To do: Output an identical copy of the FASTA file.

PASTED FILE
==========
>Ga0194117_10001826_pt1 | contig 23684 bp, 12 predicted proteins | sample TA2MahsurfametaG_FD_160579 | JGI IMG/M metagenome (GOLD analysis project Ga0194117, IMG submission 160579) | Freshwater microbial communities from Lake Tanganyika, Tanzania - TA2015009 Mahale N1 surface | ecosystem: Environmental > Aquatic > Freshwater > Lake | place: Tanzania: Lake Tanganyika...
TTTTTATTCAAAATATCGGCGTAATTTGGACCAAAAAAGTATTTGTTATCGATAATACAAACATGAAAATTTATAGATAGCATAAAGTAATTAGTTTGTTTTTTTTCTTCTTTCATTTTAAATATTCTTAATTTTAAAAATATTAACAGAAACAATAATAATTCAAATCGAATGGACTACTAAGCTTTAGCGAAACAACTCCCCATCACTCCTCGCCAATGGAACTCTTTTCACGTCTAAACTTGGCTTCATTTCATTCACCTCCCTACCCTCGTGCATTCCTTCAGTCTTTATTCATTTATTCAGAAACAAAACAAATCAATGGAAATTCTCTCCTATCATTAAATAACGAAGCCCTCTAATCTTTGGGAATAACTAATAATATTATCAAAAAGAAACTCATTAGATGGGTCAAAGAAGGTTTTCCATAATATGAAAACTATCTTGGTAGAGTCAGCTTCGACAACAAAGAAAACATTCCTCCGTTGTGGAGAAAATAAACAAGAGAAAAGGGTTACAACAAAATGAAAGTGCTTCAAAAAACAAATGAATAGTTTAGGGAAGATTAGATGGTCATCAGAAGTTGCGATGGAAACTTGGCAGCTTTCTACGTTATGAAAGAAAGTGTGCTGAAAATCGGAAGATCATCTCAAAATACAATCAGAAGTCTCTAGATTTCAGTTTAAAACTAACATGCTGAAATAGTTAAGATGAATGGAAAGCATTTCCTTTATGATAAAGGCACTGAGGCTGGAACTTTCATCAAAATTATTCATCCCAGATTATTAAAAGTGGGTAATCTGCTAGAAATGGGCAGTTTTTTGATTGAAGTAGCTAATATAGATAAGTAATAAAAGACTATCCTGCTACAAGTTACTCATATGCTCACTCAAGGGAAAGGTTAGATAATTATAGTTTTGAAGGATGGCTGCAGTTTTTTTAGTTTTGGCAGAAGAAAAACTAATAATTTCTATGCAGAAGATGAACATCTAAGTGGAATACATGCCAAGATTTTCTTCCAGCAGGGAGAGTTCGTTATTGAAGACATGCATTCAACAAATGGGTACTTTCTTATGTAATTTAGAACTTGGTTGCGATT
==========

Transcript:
>Ga0194117_10001826_pt1 | contig 23684 bp, 12 predicted proteins | sample TA2MahsurfametaG_FD_160579 | JGI IMG/M metagenome (GOLD analysis project Ga0194117, IMG submission 160579) | Freshwater microbial communities from Lake Tanganyika, Tanzania - TA2015009 Mahale N1 surface | ecosystem: Environmental > Aquatic > Freshwater > Lake | place: Tanzania: Lake Tanganyika...
TTTTTATTCAAAATATCGGCGTAATTTGGACCAAAAAAGTATTTGTTATCGATAATACAAACATGAAAATTTATAGATAGCATAAAGTAATTAGTTTGTTTTTTTTCTTCTTTCATTTTAAATATTCTTAATTTTAAAAATATTAACAGAAACAATAATAATTCAAATCGAATGGACTACTAAGCTTTAGCGAAACAACTCCCCATCACTCCTCGCCAATGGAACTCTTTTCACGTCTAAACTTGGCTTCATTTCATTCACCTCCCTACCCTCGTGCATTCCTTCAGTCTTTATTCATTTATTCAGAAACAAAACAAATCAATGGAAATTCTCTCCTATCATTAAATAACGAAGCCCTCTAATCTTTGGGAATAACTAATAATATTATCAAAAAGAAACTCATTAGATGGGTCAAAGAAGGTTTTCCATAATATGAAAACTATCTTGGTAGAGTCAGCTTCGACAACAAAGAAAACATTCCTCCGTTGTGGAGAAAATAAACAAGAGAAAAGGGTTACAACAAAATGAAAGTGCTTCAAAAAACAAATGAATAGTTTAGGGAAGATTAGATGGTCATCAGAAGTTGCGATGGAAACTTGGCAGCTTTCTACGTTATGAAAGAAAGTGTGCTGAAAATCGGAAGATCATCTCAAAATACAATCAGAAGTCTCTAGATTTCAGTTTAAAACTAACATGCTGAAATAGTTAAGATGAATGGAAAGCATTTCCTTTATGATAAAGGCACTGAGGCTGGAACTTTCATCAAAATTATTCATCCCAGATTATTAAAAGTGGGTAATCTGCTAGAAATGGGCAGTTTTTTGATTGAAGTAGCTAATATAGATAAGTAATAAAAGACTATCCTGCTACAAGTTACTCATATGCTCACTCAAGGGAAAGGTTAGATAATTATAGTTTTGAAGGATGGCTGCAGTTTTTTTAGTTTTGGCAGAAGAAAAACTAATAATTTCTATGCAGAAGATGAACATCTAAGTGGAATACATGCCAAGATTTTCTTCCAGCAGGGAGAGTTCGTTATTGAAGACATGCATTCAACAAATGGGTACTTTCTTATGTAATTTAGAACTTGGTTGCGATT